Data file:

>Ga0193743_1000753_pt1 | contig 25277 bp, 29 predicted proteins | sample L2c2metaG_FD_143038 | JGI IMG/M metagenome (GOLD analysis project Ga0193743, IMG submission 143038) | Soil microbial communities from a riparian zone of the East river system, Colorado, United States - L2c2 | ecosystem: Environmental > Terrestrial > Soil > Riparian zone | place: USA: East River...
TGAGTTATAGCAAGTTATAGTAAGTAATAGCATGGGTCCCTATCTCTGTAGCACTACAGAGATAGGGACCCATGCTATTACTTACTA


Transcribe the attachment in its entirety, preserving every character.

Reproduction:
>Ga0193743_1000753_pt1 | contig 25277 bp, 29 predicted proteins | sample L2c2metaG_FD_143038 | JGI IMG/M metagenome (GOLD analysis project Ga0193743, IMG submission 143038) | Soil microbial communities from a riparian zone of the East river system, Colorado, United States - L2c2 | ecosystem: Environmental > Terrestrial > Soil > Riparian zone | place: USA: East River...
TGAGTTATAGCAAGTTATAGTAAGTAATAGCATGGGTCCCTATCTCTGTAGCACTACAGAGATAGGGACCCATGCTATTACTTACTA